The NHS Choices website will not be outsourced until April next year, more than a year after initially expected, HSJ has been told.
The project to re-launch the website - which will have new services such as the ability to allow patients to book GP appointments and repeat prescriptions in an attempt to give them more control over their care - has been hit by a series of delays.
Health minister Lord Howe initially pledged the procurement process for the new services would “take place before 31 March 2014”.
However an NHS England spokeswoman last week said that full details of how Choices would be contracted out had yet to be finalised. The site is currently overseen by the Health and Social Care Information Centre.
The spokeswoman told HSJ: “We have already conducted initial market engagement with a number of providers and intend to go back out to the market in the spring to test and refine our sourcing strategy further to inform procurement plans for later in the year.
“To ensure service continuity and provide certainty for the staff, we don’t expect to transition to outsourced services before April 2015.”
Lord Howe gave a personal assurance to private providers last spring that the procurement exercise for the website would begin “later this calendar year” to allow the outsourcing to be complete for March this year.
However, a paper discussed at NHS England’s informatics services commissioning group’s leadership meeting last October said staff would have completed their moves from the information centre to private operators by September 2014.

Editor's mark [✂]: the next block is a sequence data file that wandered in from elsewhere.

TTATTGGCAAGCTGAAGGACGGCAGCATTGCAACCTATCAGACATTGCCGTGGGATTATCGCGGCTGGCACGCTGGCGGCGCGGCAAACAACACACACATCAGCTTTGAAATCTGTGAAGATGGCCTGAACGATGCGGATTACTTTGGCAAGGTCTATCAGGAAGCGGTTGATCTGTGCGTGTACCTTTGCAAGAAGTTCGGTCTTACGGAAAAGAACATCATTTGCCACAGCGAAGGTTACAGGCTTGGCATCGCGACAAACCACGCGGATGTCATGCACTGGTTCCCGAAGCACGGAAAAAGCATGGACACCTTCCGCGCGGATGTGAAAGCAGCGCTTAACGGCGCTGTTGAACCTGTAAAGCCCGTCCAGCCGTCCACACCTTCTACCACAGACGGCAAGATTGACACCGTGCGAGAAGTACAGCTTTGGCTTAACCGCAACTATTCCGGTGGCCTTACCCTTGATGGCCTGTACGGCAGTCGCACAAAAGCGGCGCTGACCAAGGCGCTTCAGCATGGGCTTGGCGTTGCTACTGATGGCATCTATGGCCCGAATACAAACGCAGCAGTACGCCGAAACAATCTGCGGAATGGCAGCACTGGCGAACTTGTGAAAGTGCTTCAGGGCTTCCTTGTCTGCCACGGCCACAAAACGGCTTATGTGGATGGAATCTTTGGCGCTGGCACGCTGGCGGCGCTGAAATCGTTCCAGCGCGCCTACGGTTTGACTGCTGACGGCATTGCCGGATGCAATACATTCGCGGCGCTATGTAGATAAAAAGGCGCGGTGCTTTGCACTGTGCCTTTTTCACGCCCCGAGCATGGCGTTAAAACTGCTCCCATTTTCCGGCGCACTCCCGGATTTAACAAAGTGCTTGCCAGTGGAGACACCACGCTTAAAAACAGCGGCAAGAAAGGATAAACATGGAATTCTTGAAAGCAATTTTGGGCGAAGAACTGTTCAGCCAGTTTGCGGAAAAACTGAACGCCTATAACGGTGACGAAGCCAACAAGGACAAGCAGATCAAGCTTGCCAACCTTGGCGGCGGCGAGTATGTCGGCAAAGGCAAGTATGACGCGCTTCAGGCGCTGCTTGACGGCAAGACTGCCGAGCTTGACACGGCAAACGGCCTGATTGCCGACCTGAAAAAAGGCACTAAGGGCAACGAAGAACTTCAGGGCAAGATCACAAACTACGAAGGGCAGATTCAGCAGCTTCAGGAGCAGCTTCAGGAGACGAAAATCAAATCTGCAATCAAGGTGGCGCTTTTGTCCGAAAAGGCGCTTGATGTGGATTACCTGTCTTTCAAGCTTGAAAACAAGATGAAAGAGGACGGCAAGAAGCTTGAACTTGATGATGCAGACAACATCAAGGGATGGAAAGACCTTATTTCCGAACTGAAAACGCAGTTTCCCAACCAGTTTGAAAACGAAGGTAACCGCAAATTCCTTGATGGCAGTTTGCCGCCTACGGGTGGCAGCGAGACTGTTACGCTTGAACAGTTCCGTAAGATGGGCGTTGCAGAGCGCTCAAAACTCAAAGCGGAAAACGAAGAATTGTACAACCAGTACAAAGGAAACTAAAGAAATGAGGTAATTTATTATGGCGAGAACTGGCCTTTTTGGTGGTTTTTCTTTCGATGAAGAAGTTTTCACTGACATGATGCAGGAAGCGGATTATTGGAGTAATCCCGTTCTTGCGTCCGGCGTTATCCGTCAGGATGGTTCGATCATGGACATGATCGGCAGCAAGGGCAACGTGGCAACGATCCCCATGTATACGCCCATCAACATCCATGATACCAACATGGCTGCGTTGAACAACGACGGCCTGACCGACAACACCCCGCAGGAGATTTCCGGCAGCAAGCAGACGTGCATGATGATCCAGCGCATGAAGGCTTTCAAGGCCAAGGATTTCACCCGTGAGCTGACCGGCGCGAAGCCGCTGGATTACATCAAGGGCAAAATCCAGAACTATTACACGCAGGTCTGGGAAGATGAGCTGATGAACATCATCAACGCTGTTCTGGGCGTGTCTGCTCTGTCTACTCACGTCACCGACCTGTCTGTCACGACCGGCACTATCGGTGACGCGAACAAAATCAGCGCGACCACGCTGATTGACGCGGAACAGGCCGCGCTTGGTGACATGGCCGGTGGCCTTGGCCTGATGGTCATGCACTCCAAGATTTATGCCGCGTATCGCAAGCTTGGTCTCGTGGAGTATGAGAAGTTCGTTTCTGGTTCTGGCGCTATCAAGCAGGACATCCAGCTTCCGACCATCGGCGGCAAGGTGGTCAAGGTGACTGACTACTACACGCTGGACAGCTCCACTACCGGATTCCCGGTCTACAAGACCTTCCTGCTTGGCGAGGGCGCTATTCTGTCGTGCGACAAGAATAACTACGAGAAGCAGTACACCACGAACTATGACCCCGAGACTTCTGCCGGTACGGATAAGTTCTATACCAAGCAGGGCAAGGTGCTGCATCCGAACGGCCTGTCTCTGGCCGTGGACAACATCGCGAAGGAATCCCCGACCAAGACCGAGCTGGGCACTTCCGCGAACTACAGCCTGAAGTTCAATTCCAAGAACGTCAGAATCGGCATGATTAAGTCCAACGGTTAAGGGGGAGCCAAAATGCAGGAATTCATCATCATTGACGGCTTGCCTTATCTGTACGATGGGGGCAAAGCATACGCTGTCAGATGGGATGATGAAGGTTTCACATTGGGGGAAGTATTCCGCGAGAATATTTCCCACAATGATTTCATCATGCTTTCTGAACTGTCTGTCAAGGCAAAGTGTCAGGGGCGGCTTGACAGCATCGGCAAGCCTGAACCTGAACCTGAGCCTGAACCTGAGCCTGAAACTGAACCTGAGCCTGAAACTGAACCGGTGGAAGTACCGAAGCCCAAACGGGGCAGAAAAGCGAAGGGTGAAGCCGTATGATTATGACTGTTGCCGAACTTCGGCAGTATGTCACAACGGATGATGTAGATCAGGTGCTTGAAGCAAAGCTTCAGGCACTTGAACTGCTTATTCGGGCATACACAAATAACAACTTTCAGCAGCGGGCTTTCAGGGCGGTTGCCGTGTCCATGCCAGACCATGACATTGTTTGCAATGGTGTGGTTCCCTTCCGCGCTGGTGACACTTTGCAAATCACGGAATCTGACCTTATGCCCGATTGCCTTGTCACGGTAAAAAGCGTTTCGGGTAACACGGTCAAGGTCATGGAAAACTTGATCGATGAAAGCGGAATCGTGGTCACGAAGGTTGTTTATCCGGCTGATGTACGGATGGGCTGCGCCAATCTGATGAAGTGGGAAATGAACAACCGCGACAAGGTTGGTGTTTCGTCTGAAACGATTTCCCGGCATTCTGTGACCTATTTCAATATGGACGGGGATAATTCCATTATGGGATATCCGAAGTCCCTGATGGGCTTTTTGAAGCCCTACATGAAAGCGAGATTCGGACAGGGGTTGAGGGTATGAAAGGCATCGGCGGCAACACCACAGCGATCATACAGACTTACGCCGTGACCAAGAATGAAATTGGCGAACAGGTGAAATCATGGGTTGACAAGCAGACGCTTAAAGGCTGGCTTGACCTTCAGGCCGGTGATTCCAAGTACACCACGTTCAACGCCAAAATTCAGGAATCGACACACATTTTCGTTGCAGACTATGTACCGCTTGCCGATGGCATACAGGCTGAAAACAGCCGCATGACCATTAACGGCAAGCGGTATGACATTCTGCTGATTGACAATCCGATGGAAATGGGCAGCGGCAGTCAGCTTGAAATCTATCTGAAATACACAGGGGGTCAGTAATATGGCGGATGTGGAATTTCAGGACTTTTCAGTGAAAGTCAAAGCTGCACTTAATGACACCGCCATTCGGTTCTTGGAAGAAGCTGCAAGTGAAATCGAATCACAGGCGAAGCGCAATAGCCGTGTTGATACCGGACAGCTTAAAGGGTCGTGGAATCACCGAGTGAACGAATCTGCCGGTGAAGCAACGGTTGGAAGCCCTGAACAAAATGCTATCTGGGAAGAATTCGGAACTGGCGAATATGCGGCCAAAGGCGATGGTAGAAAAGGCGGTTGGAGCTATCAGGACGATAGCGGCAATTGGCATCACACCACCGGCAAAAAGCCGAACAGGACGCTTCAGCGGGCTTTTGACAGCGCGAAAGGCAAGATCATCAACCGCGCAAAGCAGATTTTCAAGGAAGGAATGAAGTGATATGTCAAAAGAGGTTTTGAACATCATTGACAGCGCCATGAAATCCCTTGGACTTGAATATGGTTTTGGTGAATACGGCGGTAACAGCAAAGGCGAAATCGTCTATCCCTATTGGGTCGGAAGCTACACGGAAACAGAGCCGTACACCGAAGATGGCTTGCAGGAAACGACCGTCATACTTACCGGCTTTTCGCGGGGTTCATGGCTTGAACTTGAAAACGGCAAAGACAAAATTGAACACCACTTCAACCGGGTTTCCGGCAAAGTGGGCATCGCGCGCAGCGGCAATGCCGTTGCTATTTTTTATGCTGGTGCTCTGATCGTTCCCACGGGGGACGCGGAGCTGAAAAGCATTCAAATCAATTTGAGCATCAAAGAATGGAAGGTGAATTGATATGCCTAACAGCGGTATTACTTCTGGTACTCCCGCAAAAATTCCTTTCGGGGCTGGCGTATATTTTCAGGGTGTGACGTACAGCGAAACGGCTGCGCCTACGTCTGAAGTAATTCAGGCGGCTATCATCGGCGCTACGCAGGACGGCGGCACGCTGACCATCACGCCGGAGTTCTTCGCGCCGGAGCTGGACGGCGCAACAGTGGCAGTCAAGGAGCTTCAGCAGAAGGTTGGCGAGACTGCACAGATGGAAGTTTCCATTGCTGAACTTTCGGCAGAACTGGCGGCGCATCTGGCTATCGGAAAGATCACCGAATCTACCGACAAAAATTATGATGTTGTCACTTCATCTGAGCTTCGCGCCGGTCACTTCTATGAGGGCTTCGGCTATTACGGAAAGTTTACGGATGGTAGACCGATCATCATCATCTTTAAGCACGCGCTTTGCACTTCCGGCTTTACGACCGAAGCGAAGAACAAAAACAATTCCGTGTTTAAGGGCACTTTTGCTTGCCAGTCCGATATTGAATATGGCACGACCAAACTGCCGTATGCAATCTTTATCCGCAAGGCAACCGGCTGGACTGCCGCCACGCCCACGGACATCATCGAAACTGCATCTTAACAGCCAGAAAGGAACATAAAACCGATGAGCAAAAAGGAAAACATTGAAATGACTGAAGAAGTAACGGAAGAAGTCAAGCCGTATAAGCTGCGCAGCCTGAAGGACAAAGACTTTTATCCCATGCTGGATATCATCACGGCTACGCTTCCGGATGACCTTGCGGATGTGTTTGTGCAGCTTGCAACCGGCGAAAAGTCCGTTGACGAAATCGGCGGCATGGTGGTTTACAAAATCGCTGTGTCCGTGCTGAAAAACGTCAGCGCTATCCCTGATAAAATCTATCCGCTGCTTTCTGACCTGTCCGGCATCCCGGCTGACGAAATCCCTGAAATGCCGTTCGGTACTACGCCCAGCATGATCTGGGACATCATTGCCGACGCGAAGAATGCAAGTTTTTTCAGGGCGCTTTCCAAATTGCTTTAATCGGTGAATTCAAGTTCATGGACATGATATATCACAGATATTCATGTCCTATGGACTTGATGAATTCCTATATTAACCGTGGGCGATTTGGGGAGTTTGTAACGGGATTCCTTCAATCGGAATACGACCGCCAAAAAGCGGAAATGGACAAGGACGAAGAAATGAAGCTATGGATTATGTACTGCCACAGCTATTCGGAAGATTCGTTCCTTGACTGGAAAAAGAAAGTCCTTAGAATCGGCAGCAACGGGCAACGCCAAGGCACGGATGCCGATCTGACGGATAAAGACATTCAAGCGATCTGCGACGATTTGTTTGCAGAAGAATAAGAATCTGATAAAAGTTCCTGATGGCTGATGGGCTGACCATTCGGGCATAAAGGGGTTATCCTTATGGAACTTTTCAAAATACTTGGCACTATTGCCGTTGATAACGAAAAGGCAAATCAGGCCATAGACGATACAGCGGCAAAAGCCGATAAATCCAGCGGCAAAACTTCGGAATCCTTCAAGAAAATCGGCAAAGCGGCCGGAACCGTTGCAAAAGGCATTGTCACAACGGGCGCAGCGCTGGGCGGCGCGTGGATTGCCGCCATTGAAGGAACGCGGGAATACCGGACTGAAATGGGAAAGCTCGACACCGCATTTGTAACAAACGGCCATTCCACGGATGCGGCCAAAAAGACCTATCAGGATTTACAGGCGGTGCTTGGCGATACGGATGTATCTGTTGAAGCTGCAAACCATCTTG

NHS England’s preferred approach to contract out the site’s operation involves outsourcing to “multiple providers”, according to documents published in October. This represents a departure from past contracts which have involved a sole contractor.
Beverley Bryant, NHS England’s director of strategic systems and technology, that month ruled out another conventional outsourcing deal due to “significantly increased costs” incurred in previous contracts.
NHS England is hopeful many of the providers will be small and medium sized businesses.
HSJ contacted a raft of larger contractors expected to be interested in running the website.
Optum senior vice-president of global business development Katherine Ward, who is currently overseeing the company’s UK operations, indicated the company, which was recently rebranded from UnitedHealth UK, was interested in playing a role.
She told HSJ: “Optum has been involved in early stage discussions about the future of how the NHS can develop its digital contact with patients and the NHS Choices tender will be an important part of this.”
Tata Consulting Services, Fujitsu and IBM - all of which unsuccessfully bid to run NHS Choices in 2008 - refused to comment on their future plans. Capita and Serco have similarly refused to comment.
A spokeswoman from Atos, the global IT services company and also one of those shortlisted in 2008, told HSJ that while the company would look at the tender “with interest”, it was yet to make a decision.
A spokeswoman for Dr Foster Intelligence, the organisation that first established NHS Choices, said: [The company] strongly supports [NHS Choices’] aims and is excited by the opportunities presented to allow a more diverse range of organisations to contribute to its success, and we hope we can continue to support its ongoing evolution.”